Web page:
The University of Southern Mississippi -- McCain Library and Archives
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Collection Title: George (J. B.) Papers
Collection Number: M310
Dates: ca. 1918-1943
Volume: .25 cubic feet
Jennings Burton (J.B.) George was the third president of the University of Southern Mississippi (formerly known as Mississippi Normal College, State Teachers College, and Mississippi Southern College), serving from July 1, 1933 to June 30, 1945. George was the first chief executive of that institution to hold a doctorate.
Dr. George was born on August 20, 1893, in Red Bay, Alabama. He was one of nine sons born to Abe and Camille Crowell George. His brothers were James, Lee, Enlow, Henry, Vester, Wesley, Dallas, and Charles. Abe George, who earned the family's living as a farmer, died in 1900, and Camille George died in 1906, leaving young J. B. orphaned at the age of thirteen.
After his mother's death, George went to live with a brother in Saltillo (Lee County), Mississippi. He attended grammar and high school in Belmont (Tishomingo County), Mississippi and in Saltillo, where he completed requirements for a high school diploma. He then decided to take the county teachers examination in Tupelo, Mississippi, and received a teaching certificate. His first teaching position was in the one-room Francis School in Lee County from 1914-1915.
In September 1915, he enrolled as a student at Mississippi Normal College, where he dug ditches and stumps at six cents per hour during his freshman year, to help pay for books and board. During his sophomore year, he worked as a janitor on campus for $1.00 per week, and in his junior and senior years, he earned $8.00 per term at the campus post office.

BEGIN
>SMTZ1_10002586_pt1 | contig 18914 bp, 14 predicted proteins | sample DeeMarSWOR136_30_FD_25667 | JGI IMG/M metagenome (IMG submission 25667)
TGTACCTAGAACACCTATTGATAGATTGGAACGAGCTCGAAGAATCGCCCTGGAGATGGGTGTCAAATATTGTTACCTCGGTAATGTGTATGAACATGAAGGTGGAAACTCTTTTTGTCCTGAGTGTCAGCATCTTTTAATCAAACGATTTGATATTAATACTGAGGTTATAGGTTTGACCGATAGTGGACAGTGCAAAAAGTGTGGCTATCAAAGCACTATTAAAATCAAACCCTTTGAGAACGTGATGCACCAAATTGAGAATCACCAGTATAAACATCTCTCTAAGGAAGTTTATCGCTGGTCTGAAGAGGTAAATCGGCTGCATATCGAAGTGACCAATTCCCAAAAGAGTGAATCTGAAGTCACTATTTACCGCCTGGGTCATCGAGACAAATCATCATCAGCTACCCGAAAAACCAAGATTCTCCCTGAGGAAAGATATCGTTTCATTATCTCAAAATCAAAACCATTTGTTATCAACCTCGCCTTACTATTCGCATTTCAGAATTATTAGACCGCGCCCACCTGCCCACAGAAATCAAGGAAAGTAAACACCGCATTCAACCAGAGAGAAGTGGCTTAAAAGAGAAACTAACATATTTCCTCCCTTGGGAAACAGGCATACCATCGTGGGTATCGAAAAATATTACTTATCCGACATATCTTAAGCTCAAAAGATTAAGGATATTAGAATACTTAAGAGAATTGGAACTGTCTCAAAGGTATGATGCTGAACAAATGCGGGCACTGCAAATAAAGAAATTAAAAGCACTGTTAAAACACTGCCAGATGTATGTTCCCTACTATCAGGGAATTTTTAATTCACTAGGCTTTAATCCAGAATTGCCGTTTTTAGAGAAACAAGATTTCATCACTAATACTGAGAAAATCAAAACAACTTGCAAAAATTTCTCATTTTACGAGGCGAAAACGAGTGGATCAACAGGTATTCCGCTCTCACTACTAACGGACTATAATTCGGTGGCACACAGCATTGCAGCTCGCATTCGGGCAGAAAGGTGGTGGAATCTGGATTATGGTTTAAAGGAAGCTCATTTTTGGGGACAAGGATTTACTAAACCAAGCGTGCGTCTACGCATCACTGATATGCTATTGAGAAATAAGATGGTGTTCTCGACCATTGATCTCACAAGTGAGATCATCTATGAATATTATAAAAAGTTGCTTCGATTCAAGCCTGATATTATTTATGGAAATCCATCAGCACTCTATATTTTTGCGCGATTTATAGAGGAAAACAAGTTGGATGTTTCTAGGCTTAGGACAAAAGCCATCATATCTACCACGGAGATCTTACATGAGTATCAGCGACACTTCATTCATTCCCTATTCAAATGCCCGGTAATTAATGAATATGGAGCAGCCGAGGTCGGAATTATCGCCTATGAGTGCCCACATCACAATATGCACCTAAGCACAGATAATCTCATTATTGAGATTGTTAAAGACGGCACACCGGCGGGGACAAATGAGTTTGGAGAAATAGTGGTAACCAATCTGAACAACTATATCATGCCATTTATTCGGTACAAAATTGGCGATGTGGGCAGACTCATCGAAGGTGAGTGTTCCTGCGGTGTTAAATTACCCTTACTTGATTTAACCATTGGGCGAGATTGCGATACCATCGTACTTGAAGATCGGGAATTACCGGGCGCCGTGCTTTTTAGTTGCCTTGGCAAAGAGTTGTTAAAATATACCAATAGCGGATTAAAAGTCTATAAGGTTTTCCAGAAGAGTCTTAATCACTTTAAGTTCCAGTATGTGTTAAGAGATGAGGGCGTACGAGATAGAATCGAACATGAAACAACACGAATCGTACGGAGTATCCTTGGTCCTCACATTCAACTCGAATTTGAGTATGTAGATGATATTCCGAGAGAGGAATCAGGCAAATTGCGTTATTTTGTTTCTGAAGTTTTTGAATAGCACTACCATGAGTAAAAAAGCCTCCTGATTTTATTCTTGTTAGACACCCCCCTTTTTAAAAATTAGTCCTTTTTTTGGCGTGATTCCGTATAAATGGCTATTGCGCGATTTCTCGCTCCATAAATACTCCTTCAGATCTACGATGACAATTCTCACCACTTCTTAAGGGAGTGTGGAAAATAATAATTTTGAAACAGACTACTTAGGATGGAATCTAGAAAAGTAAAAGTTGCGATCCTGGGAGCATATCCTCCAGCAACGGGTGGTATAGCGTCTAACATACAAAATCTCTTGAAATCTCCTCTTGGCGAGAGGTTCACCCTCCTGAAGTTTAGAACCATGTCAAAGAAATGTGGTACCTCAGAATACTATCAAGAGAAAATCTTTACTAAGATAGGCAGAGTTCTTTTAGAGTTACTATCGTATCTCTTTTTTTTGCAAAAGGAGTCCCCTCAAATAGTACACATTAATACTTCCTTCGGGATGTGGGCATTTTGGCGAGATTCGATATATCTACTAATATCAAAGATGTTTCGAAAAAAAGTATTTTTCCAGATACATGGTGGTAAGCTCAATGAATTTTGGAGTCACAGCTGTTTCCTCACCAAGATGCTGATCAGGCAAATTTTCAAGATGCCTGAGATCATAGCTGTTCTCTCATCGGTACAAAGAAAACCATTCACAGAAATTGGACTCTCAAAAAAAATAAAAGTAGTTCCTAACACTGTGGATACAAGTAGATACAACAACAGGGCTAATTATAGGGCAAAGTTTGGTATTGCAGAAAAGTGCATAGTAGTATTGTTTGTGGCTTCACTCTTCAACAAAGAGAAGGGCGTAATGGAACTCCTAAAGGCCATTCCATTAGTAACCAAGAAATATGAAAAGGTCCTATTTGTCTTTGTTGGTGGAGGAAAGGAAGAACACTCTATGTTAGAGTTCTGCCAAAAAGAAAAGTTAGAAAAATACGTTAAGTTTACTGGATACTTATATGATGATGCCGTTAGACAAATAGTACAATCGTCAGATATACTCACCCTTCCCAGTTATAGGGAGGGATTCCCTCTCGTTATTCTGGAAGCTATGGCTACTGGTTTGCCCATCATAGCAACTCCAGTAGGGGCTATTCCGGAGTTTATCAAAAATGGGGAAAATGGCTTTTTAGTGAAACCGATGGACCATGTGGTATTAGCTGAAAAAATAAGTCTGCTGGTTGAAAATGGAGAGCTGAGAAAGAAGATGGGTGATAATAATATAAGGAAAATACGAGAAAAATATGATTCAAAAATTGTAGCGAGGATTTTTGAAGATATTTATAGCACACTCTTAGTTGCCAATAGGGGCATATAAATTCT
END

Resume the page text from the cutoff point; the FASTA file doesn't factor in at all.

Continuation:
After his freshman year, George dropped out of school to earn money for tuition. This became a pattern during his college career - go to school a year, and work a year. His interim jobs were usually teaching positions. For example, he taught science and mathematics at Forrest County Agricultural High School in Brooklyn, Mississippi and served as a specialist in the Lawrence County, Mississippi schools.
In May 1918, George enlisted in the U.S. Army, and was sent to Fort Pike, Arkansas for basic training. A month later, he was sent to England and then to France, where he was serving on the front line, when the Treaty of Versailles ending World War I was signed on June 28, 1919.